Tuesday, December 16, 2008
Saturday, December 13, 2008
Friday, December 12, 2008
Another fresh use of all kinds of greens is to add them to smoothies. By blending the raw greens, the enzymes and vitamins are preserved and they are broken down to be most easily digested. The combination of fruits and greens make a wonderful breakfast or a nutritious snack. Many people swear by the health benefits of a daily green smoothie.
A simple method to prepare a green smoothie is to fill the blender with washed and roughly chopped leafy greens (any kind, or even a mixture of several varieties can be used). Add just enough water or fruit juice to get things moving. Allow the blender to run long enough to create a smooth texture. Then, add the fruit. 3-4 pieces of fruit is a good ratio to a blender-full of greens. A banana is always a good choice for sweetness and texture. Oranges, mango, pineapple chunks, unpeeled apples, or a few handfuls of berries can be added according to flavor preferences. Supplements such as ground flax seed, coconut butter/oil, omega 3-6-9 oil, or any others are other great additions to boost any smoothie creation. Natural sweeteners such as maple syrup, agave nectar, and stevia can also be used. Get creative and have fun with all the possibilities!
Check out the following sites for more recipes and information on the benefits of green smoothies:
Wednesday, December 10, 2008
In case you were wondering about how good beets are for you nutritionally, here is a brief article from the NY Times entitled Beets: The New Spinach. You will find links to more beet recipes here and instructions on how to roast beets.
Monday, December 8, 2008
The list is currently incomplete with the hopes that I will reach the goal of 100 very soon. If you have ideas for me, please feel free to share them as well.
Here is the list:
Sunday, December 7, 2008
- 1 bunch greens, washed and tough stems removed (so far I have successfully made this with lots of different greens: mustard, mizuna, arugula, turnip, beet, chard and any mix; I have not tried it with kale, however)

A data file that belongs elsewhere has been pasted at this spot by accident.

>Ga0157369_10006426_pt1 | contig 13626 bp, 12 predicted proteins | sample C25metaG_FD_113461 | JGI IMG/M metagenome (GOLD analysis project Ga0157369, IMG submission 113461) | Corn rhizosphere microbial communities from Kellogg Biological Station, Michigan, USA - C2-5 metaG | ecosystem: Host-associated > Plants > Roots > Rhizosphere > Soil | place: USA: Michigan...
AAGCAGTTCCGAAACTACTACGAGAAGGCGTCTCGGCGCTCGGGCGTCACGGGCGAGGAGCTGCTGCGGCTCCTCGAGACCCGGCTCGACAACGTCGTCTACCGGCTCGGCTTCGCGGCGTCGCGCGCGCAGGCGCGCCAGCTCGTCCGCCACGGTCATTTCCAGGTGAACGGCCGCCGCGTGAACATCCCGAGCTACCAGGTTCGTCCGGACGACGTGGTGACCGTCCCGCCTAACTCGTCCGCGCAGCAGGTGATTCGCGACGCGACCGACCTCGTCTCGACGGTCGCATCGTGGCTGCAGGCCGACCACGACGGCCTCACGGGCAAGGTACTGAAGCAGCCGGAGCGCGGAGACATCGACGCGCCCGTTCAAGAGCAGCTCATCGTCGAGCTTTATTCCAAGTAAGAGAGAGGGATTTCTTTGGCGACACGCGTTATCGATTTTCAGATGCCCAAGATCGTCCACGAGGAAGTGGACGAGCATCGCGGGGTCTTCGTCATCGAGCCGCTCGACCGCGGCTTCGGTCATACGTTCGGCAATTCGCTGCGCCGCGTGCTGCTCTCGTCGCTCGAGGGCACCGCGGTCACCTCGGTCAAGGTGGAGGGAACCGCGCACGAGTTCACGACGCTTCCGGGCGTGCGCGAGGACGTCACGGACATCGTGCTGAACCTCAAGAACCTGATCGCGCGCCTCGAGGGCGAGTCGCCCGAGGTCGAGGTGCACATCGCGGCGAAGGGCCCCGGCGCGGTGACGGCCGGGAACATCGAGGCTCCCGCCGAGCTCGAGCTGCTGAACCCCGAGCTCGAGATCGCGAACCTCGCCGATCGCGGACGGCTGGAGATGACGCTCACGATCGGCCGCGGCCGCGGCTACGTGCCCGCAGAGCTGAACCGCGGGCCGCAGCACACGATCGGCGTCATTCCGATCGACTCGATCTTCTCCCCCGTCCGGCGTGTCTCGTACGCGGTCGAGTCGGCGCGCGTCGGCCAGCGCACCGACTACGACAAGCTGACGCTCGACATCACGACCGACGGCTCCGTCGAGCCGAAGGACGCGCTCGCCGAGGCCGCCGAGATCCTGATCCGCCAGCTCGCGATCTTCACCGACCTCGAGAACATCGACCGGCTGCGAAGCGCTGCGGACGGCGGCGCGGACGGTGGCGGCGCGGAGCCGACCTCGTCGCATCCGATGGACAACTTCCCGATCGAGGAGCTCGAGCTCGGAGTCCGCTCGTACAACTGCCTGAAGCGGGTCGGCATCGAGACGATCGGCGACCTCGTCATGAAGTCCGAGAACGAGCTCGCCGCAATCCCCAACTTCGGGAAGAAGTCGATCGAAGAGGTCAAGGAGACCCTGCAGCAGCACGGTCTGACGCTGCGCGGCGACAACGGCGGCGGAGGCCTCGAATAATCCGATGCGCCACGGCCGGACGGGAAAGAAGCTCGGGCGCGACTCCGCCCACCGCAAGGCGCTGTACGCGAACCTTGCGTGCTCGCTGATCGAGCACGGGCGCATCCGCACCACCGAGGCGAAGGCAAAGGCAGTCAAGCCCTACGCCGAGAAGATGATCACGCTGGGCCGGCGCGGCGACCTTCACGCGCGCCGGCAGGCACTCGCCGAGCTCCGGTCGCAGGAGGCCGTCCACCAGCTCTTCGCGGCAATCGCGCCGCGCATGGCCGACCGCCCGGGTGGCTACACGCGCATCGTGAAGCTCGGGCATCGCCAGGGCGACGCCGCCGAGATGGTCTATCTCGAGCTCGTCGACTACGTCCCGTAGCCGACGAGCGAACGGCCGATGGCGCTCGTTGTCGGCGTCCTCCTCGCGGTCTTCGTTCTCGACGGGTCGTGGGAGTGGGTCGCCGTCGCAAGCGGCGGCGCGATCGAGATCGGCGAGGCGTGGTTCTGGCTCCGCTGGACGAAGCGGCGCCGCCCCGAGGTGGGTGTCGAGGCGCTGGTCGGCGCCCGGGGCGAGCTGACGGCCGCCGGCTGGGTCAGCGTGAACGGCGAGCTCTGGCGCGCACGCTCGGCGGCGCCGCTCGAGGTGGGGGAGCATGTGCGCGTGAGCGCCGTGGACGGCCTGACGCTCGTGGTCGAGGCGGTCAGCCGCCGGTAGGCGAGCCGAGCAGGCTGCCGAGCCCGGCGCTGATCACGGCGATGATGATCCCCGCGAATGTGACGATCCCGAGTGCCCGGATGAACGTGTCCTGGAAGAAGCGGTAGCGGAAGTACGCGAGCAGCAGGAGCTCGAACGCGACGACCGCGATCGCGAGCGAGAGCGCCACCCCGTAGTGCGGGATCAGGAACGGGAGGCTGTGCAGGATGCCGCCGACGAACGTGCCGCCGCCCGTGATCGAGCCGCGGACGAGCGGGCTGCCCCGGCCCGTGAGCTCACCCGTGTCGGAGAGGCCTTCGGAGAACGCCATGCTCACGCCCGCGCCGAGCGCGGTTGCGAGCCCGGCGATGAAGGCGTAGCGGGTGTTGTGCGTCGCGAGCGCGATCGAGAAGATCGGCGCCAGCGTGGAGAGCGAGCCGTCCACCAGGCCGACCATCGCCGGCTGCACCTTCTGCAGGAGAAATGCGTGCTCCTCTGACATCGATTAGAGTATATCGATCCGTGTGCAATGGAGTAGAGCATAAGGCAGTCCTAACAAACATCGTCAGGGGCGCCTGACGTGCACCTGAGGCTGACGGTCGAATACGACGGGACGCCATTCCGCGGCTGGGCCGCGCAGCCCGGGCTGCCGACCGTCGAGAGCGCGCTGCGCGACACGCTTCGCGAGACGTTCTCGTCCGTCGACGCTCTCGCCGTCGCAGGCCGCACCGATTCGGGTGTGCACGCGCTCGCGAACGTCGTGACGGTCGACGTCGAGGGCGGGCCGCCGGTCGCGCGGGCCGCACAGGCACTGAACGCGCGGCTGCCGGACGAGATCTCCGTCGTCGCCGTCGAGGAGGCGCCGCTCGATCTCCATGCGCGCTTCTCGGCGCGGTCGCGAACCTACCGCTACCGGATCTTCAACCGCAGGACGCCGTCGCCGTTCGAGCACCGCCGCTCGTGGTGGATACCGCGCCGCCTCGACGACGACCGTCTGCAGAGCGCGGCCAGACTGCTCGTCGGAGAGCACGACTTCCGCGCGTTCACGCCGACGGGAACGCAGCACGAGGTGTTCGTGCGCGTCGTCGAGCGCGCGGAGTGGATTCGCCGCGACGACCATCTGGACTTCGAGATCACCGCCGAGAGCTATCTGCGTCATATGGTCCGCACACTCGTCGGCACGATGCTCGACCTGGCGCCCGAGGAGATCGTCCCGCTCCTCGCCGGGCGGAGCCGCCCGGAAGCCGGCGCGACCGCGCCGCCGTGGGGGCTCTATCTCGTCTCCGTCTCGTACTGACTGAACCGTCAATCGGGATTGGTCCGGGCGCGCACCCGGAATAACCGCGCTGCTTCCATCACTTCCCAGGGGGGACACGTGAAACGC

- 2-3 cloves garlic, crushed (or roasted if desired)
- 1 tsp salt
- 1/2 tsp black pepper
- Oregano, basil, thyme, crushed red pepper, etc. to suit your tastes
- 1/4 cup olive oil
Blanch greens in boiling salted water. Drain, reserving liquid (if you are averse to the bitterness of the greens, you can discard all of the water and use fresh water for the sauce). Transfer greens to blender with garlic, olive oil and spices. Add enough cooking liquid or water to aid blending (adding by the 1/4 cup as needed)--it's better here to err on the side of less liquid than more. Puree mixture thoroughly. Transfer to a heated skillet and saute briefly to help the flavors meld. You may need to adjust the amount of liquid in the mixture depending on your use: for pizza sauce, it should be thick enough to spread, but for pasta sauce it can be thinner. If you ended up with a sauce too thin, you can simmer it longer to drive off the water, but the more you cook the greens, the fewer nutrients they retain. Also note that some greens (spinach, chard, probably others) contain oxalic acid, which will cause them to discolor (darken) when cooked in cast iron.
Saturday, December 6, 2008
1/4 c. Bragg's liquid aminos